In Servatius v. United Resort Hotels, 85 Nev. 371, 455 P.2d 621 we announced the three factors that we perceived as governing the determination of when a proper defendant may be involved in an amended pleading even though the statute of limitations has run. They are that the proposed party defendant (1) have actual notice of the institution of the action; (2) knew that it was the proper defendant in the action; and (3) was not in any way misled to its prejudice. (Citations omitted). Id. at 373, 455 P.2d at 622-23. Those factors are not present here.

None of the allegations in the original or first amended complaint filed by appellant met any of the criteria established in Servatius. There was nothing in the original pleadings which would have notified respondent of the pending litigation and plainly nothing that would evidence any intent on appellant's part to have any janitorial service, including respondent, identified or described as a party to the action.

Finally, the prejudice referred to in Servatius is manifest in this case. The respondent's ability to timely investigate the scene of the accident, to marshall the evidence, and to locate witnesses has been lost or is greatly impaired. Appellant's inaction is directly responsible for this inability.

Here, appellant sought to amend the complaint concerning the cause of the dangerous condition and by expressly naming respondent as a defendant. We therefore hold that the amendment brought in a new party defendant and did not merely correctly identify a party defendant already before the court. The trial court acted properly in determining that appellant's prior pleadings did not toll the statute of limitations.3

The order of dismissal is affirmed.

MOWBRAY, C.J., and THOMPSON and BATJER, JJ., concur.

GUNDERSON, Justice, concurring:

I concur in the result.

FootNotes


1. Paragraph V of the complaint provides: Plaintiff is informed and believes that Does I through X are persons who were employed by Defendants, or associated with Defendants, who in the course of such an employment or association were negligent, and as a result of such negligence, the Plaintiff has suffered special and general damages as more fully set forth hereunder. At such time as the true names and identities of said Does I through X become known to Plaintiff she shall ask leave of the Court to amend her Complaint so as to set forth the true names of such persons.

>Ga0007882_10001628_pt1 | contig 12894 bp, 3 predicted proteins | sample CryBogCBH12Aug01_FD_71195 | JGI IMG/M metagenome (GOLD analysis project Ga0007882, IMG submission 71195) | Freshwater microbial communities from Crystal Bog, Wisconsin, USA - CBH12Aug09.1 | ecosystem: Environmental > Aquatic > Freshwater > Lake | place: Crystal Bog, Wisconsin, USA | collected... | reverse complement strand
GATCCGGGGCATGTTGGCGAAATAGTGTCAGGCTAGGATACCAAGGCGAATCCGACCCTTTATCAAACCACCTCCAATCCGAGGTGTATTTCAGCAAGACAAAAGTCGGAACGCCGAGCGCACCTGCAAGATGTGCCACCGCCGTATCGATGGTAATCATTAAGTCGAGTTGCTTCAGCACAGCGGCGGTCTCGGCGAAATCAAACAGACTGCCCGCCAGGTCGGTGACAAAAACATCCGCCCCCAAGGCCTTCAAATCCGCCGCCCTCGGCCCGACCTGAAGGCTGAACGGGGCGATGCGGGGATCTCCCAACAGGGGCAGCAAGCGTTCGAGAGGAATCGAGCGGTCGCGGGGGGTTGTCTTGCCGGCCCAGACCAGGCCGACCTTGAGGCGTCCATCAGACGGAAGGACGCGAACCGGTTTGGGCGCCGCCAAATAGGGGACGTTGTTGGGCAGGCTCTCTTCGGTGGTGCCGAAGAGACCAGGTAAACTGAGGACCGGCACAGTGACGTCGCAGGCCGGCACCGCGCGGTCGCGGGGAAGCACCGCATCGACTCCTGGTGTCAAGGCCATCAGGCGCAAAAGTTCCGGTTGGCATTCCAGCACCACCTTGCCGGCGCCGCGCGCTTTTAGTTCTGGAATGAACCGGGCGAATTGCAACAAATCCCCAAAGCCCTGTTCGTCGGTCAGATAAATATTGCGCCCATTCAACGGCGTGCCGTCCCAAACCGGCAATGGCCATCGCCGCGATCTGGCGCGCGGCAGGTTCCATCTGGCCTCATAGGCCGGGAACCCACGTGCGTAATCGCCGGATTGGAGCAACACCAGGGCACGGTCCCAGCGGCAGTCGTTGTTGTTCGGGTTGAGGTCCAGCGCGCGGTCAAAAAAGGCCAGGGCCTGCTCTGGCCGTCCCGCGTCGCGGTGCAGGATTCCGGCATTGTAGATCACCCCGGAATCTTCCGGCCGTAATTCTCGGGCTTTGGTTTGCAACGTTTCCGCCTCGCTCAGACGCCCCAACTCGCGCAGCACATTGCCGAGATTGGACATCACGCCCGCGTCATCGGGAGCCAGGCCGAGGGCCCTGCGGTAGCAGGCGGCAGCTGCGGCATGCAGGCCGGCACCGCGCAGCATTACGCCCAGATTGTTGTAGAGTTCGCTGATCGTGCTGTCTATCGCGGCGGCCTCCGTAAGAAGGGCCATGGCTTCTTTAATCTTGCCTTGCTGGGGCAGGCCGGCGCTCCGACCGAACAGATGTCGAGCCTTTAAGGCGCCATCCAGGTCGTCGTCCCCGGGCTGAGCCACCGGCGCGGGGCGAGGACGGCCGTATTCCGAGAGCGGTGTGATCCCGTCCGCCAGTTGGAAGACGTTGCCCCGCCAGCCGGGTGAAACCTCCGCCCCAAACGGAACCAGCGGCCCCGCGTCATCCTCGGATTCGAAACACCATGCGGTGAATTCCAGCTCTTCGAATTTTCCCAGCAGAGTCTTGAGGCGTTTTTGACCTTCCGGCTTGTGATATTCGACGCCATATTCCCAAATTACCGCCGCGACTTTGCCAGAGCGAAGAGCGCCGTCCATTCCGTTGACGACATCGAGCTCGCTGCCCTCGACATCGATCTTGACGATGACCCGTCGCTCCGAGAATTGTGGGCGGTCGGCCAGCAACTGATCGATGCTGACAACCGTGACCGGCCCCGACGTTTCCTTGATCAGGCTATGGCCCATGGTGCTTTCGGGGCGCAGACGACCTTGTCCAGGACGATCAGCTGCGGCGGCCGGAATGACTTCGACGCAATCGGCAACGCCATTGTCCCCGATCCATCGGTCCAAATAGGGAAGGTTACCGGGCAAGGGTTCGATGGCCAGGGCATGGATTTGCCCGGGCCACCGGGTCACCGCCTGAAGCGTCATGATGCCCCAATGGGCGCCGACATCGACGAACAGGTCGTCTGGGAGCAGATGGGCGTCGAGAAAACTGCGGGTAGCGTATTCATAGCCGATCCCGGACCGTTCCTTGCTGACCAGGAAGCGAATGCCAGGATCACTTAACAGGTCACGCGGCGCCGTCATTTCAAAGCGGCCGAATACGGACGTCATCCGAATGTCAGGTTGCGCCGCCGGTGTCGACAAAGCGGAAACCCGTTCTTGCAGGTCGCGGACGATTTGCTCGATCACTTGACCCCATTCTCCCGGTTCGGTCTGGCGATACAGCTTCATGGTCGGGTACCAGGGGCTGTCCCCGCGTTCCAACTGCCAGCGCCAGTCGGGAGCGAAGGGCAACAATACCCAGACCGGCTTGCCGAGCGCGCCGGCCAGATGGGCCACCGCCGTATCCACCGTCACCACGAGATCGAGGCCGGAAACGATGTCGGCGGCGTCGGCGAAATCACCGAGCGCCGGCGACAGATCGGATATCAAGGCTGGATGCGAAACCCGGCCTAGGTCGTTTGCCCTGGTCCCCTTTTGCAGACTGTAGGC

Although NRCP 10(a) expressly authorizes the use of fictitious names, plaintiffs should not be lulled thereby into a false feeling of procedural security. See Craig v. United States, 413 F.2d 854 (9th Cir.1969). See also Hill v. Summa Corporation, 90 Nev. 79, 81, 518 P.2d 1094, 1095 (1974); NRCP 15(c). Where, unlike the instant case, the designated but unnamed defendants are properly joined and described pursuant to NRCP 10(a), a subsequent amendment providing their true names relates back to the date of the original pleading.

2. An action to recover damages for personal injury must be brought within two years. NRS 11.190.
3. Appellant attempted to justify the proposed substitution of American Maintenance for Roe I on the basis that their true name was only recently discovered. The fruits of appellant's belated depositions taken October 20, 1977, five months after the running of the limitation period fails to provide a basis for any such tolling of the statute.